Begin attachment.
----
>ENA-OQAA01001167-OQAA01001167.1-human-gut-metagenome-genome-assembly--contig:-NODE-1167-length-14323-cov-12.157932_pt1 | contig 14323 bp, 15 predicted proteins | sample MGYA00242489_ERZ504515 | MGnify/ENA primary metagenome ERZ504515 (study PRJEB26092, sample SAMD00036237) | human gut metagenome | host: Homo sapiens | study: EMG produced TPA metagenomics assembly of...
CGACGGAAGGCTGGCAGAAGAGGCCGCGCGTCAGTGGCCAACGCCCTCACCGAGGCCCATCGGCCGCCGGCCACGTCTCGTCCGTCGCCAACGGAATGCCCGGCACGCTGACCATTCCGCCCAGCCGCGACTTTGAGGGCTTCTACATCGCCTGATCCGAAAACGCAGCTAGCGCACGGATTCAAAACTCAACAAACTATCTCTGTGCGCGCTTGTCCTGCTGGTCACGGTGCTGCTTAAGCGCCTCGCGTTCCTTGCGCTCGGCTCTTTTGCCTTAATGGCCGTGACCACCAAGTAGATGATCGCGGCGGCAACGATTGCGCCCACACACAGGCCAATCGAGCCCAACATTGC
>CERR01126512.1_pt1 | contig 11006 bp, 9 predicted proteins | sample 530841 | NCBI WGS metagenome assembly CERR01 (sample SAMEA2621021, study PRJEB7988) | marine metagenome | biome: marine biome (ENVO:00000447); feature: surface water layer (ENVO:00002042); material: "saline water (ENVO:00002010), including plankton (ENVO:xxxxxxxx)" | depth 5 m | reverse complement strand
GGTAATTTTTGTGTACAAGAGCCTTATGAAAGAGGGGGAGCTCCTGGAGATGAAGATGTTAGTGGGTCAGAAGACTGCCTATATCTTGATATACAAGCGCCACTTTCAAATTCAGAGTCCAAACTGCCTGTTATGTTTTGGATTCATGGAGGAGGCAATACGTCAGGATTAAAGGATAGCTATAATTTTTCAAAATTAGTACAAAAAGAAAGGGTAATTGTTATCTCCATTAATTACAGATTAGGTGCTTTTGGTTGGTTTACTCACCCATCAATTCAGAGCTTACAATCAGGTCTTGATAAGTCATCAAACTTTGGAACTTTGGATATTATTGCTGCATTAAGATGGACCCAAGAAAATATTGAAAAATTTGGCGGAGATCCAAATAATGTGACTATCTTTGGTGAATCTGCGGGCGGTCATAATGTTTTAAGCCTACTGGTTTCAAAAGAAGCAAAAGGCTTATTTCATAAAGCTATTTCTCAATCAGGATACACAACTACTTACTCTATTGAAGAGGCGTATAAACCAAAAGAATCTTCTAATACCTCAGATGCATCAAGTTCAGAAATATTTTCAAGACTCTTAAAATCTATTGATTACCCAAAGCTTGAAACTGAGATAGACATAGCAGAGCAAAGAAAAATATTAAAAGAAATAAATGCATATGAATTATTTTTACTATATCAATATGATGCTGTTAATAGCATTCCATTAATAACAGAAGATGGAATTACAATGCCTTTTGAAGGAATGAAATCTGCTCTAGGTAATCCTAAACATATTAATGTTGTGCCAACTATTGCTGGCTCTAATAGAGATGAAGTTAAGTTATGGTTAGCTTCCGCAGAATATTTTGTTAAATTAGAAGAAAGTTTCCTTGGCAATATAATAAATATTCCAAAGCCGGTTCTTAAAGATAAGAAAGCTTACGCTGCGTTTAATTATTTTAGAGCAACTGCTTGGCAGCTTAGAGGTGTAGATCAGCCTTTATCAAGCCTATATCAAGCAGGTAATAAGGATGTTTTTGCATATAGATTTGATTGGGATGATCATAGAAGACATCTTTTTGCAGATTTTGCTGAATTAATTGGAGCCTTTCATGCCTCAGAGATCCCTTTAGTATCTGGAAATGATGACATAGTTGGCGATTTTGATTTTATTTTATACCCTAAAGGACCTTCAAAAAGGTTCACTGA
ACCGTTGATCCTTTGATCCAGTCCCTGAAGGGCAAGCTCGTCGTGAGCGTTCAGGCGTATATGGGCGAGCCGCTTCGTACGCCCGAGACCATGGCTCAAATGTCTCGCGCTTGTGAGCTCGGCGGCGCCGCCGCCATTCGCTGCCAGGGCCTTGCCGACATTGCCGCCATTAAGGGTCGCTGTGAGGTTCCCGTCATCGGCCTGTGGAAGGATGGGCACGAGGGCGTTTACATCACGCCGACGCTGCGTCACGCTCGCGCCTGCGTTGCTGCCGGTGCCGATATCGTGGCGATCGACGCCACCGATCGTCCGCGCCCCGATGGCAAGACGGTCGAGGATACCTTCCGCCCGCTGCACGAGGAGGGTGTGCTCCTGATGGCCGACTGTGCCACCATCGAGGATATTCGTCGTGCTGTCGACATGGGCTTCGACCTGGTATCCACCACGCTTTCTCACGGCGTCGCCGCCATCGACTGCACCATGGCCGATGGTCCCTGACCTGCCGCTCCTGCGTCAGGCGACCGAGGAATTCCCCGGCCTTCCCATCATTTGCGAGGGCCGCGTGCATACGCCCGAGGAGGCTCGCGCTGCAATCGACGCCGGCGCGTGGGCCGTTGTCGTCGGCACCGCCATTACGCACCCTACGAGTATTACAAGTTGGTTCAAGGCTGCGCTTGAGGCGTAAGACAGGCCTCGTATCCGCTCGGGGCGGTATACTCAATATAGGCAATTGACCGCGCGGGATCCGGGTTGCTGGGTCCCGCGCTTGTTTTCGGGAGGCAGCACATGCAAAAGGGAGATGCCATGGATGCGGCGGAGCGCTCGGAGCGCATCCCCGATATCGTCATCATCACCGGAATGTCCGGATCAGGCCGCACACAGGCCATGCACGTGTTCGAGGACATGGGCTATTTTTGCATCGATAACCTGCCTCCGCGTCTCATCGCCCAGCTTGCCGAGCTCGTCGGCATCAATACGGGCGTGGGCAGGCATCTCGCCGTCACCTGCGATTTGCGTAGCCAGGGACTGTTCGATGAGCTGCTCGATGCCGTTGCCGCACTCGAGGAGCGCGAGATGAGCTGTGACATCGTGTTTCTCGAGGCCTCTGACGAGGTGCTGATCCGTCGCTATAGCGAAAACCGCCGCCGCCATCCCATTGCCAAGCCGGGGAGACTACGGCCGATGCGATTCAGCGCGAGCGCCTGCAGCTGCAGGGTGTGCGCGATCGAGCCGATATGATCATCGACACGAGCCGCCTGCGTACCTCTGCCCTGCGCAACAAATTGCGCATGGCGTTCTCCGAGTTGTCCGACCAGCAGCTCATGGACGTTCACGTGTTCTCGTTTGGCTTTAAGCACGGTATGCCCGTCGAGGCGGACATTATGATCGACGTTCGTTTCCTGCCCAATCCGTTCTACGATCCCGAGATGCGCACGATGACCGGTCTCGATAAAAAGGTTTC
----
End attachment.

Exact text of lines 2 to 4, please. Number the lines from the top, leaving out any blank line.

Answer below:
CGACGGAAGGCTGGCAGAAGAGGCCGCGCGTCAGTGGCCAACGCCCTCACCGAGGCCCATCGGCCGCCGGCCACGTCTCGTCCGTCGCCAACGGAATGCCCGGCACGCTGACCATTCCGCCCAGCCGCGACTTTGAGGGCTTCTACATCGCCTGATCCGAAAACGCAGCTAGCGCACGGATTCAAAACTCAACAAACTATCTCTGTGCGCGCTTGTCCTGCTGGTCACGGTGCTGCTTAAGCGCCTCGCGTTCCTTGCGCTCGGCTCTTTTGCCTTAATGGCCGTGACCACCAAGTAGATGATCGCGGCGGCAACGATTGCGCCCACACACAGGCCAATCGAGCCCAACATTGC
>CERR01126512.1_pt1 | contig 11006 bp, 9 predicted proteins | sample 530841 | NCBI WGS metagenome assembly CERR01 (sample SAMEA2621021, study PRJEB7988) | marine metagenome | biome: marine biome (ENVO:00000447); feature: surface water layer (ENVO:00002042); material: "saline water (ENVO:00002010), including plankton (ENVO:xxxxxxxx)" | depth 5 m | reverse complement strand
GGTAATTTTTGTGTACAAGAGCCTTATGAAAGAGGGGGAGCTCCTGGAGATGAAGATGTTAGTGGGTCAGAAGACTGCCTATATCTTGATATACAAGCGCCACTTTCAAATTCAGAGTCCAAACTGCCTGTTATGTTTTGGATTCATGGAGGAGGCAATACGTCAGGATTAAAGGATAGCTATAATTTTTCAAAATTAGTACAAAAAGAAAGGGTAATTGTTATCTCCATTAATTACAGATTAGGTGCTTTTGGTTGGTTTACTCACCCATCAATTCAGAGCTTACAATCAGGTCTTGATAAGTCATCAAACTTTGGAACTTTGGATATTATTGCTGCATTAAGATGGACCCAAGAAAATATTGAAAAATTTGGCGGAGATCCAAATAATGTGACTATCTTTGGTGAATCTGCGGGCGGTCATAATGTTTTAAGCCTACTGGTTTCAAAAGAAGCAAAAGGCTTATTTCATAAAGCTATTTCTCAATCAGGATACACAACTACTTACTCTATTGAAGAGGCGTATAAACCAAAAGAATCTTCTAATACCTCAGATGCATCAAGTTCAGAAATATTTTCAAGACTCTTAAAATCTATTGATTACCCAAAGCTTGAAACTGAGATAGACATAGCAGAGCAAAGAAAAATATTAAAAGAAATAAATGCATATGAATTATTTTTACTATATCAATATGATGCTGTTAATAGCATTCCATTAATAACAGAAGATGGAATTACAATGCCTTTTGAAGGAATGAAATCTGCTCTAGGTAATCCTAAACATATTAATGTTGTGCCAACTATTGCTGGCTCTAATAGAGATGAAGTTAAGTTATGGTTAGCTTCCGCAGAATATTTTGTTAAATTAGAAGAAAGTTTCCTTGGCAATATAATAAATATTCCAAAGCCGGTTCTTAAAGATAAGAAAGCTTACGCTGCGTTTAATTATTTTAGAGCAACTGCTTGGCAGCTTAGAGGTGTAGATCAGCCTTTATCAAGCCTATATCAAGCAGGTAATAAGGATGTTTTTGCATATAGATTTGATTGGGATGATCATAGAAGACATCTTTTTGCAGATTTTGCTGAATTAATTGGAGCCTTTCATGCCTCAGAGATCCCTTTAGTATCTGGAAATGATGACATAGTTGGCGATTTTGATTTTATTTTATACCCTAAAGGACCTTCAAAAAGGTTCACTGA